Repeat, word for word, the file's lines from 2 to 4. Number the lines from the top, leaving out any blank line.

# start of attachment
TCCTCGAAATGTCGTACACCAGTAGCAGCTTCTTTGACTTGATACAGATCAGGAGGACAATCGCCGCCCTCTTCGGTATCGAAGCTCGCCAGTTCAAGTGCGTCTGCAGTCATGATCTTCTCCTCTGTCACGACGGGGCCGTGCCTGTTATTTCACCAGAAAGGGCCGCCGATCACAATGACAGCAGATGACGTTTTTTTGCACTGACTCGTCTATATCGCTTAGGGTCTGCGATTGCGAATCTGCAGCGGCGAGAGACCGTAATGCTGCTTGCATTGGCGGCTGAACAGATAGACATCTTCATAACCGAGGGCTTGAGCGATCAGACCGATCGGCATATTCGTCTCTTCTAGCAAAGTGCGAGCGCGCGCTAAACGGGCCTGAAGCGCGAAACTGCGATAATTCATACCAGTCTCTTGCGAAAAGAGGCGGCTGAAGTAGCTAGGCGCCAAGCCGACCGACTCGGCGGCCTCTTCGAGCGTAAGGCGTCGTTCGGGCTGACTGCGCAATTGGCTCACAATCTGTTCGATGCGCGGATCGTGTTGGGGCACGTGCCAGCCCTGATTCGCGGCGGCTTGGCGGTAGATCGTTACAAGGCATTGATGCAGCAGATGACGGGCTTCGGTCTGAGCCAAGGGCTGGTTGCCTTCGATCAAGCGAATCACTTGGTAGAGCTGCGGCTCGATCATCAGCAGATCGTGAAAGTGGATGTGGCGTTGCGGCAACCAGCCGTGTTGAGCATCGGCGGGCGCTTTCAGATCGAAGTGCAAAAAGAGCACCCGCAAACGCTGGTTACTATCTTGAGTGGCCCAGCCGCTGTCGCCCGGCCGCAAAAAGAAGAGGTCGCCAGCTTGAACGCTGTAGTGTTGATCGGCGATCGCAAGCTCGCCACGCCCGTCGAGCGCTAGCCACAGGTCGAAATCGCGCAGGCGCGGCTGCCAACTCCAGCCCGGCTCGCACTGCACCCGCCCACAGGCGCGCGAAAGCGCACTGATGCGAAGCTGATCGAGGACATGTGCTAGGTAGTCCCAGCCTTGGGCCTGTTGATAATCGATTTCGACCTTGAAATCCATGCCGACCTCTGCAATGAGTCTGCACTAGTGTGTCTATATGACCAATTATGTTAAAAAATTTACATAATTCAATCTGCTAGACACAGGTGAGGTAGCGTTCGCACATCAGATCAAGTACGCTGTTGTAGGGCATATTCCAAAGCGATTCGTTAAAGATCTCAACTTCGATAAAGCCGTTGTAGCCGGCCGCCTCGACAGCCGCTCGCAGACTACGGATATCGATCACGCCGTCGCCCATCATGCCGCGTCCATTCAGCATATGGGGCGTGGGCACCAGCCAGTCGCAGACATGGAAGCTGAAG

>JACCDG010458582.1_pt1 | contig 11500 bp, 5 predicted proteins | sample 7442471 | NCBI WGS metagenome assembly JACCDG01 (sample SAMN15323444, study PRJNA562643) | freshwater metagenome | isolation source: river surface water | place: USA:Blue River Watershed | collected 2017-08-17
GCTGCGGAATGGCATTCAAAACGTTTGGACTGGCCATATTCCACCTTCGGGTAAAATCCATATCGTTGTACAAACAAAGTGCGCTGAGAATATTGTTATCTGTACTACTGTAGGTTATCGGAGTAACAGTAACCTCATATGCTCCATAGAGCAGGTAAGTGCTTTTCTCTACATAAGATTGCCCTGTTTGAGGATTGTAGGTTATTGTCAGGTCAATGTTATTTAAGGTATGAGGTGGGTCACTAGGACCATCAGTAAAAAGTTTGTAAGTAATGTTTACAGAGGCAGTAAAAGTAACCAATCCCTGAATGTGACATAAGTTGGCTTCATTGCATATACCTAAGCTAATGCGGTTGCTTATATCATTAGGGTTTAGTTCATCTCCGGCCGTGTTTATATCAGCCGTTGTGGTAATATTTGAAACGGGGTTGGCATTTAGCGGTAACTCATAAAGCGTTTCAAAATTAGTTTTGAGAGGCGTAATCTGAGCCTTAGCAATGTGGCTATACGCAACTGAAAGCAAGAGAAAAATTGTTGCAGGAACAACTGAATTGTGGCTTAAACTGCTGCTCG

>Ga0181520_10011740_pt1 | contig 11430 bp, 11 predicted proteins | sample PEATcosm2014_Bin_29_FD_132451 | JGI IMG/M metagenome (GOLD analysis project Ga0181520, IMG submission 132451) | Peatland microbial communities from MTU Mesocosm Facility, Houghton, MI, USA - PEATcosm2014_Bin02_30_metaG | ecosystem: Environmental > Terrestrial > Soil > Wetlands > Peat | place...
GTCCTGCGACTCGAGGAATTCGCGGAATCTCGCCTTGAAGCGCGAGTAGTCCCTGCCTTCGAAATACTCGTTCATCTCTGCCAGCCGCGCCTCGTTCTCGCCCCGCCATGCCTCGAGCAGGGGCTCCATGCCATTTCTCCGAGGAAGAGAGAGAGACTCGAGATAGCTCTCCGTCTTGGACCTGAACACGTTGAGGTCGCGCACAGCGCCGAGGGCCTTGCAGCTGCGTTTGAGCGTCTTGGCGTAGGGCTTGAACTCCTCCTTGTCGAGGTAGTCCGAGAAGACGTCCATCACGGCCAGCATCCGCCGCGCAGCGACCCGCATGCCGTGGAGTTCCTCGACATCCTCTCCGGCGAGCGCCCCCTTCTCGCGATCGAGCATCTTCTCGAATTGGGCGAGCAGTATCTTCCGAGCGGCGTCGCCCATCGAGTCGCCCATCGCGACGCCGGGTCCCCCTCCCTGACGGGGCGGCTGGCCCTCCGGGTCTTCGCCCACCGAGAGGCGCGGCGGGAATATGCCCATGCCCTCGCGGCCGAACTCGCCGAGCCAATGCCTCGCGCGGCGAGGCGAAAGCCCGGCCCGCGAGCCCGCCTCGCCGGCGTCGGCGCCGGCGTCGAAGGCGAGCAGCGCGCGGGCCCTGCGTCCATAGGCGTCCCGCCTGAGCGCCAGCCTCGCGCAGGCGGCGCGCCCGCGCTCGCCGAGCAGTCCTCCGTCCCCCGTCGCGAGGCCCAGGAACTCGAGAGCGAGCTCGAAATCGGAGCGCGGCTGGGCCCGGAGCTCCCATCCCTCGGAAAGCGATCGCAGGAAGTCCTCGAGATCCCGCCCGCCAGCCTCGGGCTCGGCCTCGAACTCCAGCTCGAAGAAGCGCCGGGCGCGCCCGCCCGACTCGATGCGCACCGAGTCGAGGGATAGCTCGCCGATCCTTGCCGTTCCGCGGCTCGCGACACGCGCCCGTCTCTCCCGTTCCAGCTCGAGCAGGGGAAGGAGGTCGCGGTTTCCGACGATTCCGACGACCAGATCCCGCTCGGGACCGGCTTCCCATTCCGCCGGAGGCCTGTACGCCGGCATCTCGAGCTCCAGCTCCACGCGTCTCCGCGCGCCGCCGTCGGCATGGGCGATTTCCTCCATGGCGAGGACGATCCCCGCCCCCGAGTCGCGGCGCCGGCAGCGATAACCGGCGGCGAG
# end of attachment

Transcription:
>JACCDG010458582.1_pt1 | contig 11500 bp, 5 predicted proteins | sample 7442471 | NCBI WGS metagenome assembly JACCDG01 (sample SAMN15323444, study PRJNA562643) | freshwater metagenome | isolation source: river surface water | place: USA:Blue River Watershed | collected 2017-08-17
GCTGCGGAATGGCATTCAAAACGTTTGGACTGGCCATATTCCACCTTCGGGTAAAATCCATATCGTTGTACAAACAAAGTGCGCTGAGAATATTGTTATCTGTACTACTGTAGGTTATCGGAGTAACAGTAACCTCATATGCTCCATAGAGCAGGTAAGTGCTTTTCTCTACATAAGATTGCCCTGTTTGAGGATTGTAGGTTATTGTCAGGTCAATGTTATTTAAGGTATGAGGTGGGTCACTAGGACCATCAGTAAAAAGTTTGTAAGTAATGTTTACAGAGGCAGTAAAAGTAACCAATCCCTGAATGTGACATAAGTTGGCTTCATTGCATATACCTAAGCTAATGCGGTTGCTTATATCATTAGGGTTTAGTTCATCTCCGGCCGTGTTTATATCAGCCGTTGTGGTAATATTTGAAACGGGGTTGGCATTTAGCGGTAACTCATAAAGCGTTTCAAAATTAGTTTTGAGAGGCGTAATCTGAGCCTTAGCAATGTGGCTATACGCAACTGAAAGCAAGAGAAAAATTGTTGCAGGAACAACTGAATTGTGGCTTAAACTGCTGCTCG

>Ga0181520_10011740_pt1 | contig 11430 bp, 11 predicted proteins | sample PEATcosm2014_Bin_29_FD_132451 | JGI IMG/M metagenome (GOLD analysis project Ga0181520, IMG submission 132451) | Peatland microbial communities from MTU Mesocosm Facility, Houghton, MI, USA - PEATcosm2014_Bin02_30_metaG | ecosystem: Environmental > Terrestrial > Soil > Wetlands > Peat | place...